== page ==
Now, let’s look at all the aforementioned strategies that are inheriting PackagingStrategy:

We won’t go through an explanation of each, since the comments and code are fairly explanatory, but you can see that DefaultStrategy doesn’t need to implement or override the Pack(Package package) method, since we want to use the default values. Other classes add the appropriate set of materials based on the strategy they are trying to implement. For example, a fragile package needs a lot of protection, so the FragileStrategy uses a box, foam, bubble wrap, and tape to properly secure the package.

The last component is our Client class, which we’ve named Packager to better fit the example:

Within the strategy design pattern, the Client is what connects the data to the strategy. Typically, this is done by assigning a specific, singular Concrete Strategy instance to a local variable within the Client instance. Thus, our code does this within the constructor itself. As we’ll see later, we can also “reuse” an existing Packager by passing a new IPackagingStrategy instance to the Pack(Package package, IPackagingStrategy strategy) method signature, which assigns the passed strategy to the local Strategy property, then proceeds as normal. In effect, the Packager (Client) invokes the core algorithm (Pack(Package package)) of the local Strategy, using the passed data (Package) the main argument.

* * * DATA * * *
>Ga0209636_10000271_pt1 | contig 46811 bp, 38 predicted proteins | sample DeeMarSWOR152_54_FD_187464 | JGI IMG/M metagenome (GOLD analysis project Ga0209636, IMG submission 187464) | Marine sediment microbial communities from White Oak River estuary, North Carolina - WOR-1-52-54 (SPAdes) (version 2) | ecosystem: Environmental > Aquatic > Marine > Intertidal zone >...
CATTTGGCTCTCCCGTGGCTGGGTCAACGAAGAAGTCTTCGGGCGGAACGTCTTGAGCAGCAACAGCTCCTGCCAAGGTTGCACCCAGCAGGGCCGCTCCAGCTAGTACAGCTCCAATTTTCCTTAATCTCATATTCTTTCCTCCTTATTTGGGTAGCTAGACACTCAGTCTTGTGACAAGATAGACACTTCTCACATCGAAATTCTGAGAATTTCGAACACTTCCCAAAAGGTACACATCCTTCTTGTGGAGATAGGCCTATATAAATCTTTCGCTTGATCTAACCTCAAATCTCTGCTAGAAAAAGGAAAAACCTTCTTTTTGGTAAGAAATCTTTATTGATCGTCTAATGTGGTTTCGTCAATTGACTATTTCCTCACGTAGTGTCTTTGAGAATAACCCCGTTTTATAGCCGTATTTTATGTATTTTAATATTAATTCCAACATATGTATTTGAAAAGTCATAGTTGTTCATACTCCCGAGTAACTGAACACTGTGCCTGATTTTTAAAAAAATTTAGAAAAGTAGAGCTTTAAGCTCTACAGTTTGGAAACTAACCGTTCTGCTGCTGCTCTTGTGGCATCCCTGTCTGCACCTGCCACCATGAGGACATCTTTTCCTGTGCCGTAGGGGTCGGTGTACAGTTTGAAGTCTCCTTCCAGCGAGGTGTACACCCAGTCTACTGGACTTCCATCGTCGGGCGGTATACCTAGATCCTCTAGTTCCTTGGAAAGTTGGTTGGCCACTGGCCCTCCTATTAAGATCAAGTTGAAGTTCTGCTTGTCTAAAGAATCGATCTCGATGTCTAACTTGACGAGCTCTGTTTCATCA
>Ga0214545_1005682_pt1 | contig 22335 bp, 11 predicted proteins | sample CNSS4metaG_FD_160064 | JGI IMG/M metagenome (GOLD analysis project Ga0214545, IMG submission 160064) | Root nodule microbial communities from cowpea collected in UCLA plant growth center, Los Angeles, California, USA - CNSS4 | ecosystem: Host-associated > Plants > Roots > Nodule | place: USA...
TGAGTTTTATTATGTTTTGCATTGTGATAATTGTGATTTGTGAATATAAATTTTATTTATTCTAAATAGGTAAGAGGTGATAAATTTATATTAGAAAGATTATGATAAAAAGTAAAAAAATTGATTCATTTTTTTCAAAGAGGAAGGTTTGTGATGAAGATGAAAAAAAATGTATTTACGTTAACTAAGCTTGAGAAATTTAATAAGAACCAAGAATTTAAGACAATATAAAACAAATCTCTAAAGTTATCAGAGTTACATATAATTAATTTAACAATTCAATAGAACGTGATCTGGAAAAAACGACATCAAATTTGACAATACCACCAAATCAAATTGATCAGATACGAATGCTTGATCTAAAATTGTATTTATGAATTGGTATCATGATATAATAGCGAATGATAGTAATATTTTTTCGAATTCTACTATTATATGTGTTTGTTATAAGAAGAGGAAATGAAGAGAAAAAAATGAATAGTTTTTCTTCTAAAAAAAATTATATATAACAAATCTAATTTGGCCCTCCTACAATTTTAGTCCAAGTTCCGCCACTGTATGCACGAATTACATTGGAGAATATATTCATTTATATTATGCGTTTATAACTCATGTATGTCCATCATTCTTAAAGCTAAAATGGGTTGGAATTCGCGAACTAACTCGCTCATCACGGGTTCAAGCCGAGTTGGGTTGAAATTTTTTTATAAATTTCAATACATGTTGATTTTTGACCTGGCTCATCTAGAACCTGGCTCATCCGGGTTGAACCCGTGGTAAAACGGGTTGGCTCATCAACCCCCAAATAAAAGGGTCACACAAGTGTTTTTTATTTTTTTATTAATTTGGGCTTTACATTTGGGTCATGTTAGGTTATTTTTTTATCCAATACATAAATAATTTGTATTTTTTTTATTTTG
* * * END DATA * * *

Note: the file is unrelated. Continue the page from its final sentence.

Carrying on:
Alright, let’s put this all together and see how we might actually use the strategy pattern here to send some packages. We have four different objects we’d like to send, so we’ll split each into a singular example:

We start by creating a new Package, the contents of which will be a teddy bear. Nothing too abnormal going on here, so we create a new Packager instance and pass in the DefaultStrategy that we want to use. Once the Packager instance is created, we can call the core algorithm (Pack(Package package) method) and pass in the data (Package instance). The result should be our teddy bear being packaged up using the default strategy, which is confirmed by the log output:

Now, let’s try something a bit more awkward and fragile than a teddy bear — a computer monitor:

Since we need to ensure the security of this package during shipment, we’ll use the FragileStrategy for this package, but everything else is the same as before. Our output shows that the strategy worked, making sure both bubble wrap and foam were used:

While many implementations of the strategy pattern like to make new instances of Clients every time a new Strategy is implemented, our third example shows how easy it is to create a pattern that reuses existing Clients:

To ship a few salmon filets we have reused the existing Packager instance named packager, but implemented a specific strategy by passing PerishableStrategy as the second Pack(...) argument. Since this item is perishable and must be kept cold, our packaging includes dry ice:

Lastly, a normal teddy bear is fine and dandy, but what about a MASSIVE teddy bear? We’d need an OversizedStrategy for particularly large objects, so that’s what we use:

There we have it! I hope this article gave you a bit more information on what the strategy design pattern is, and how it can be easily implemented in your own code. For more information on all the other popular design patterns, head on over to our ongoing design pattern series here!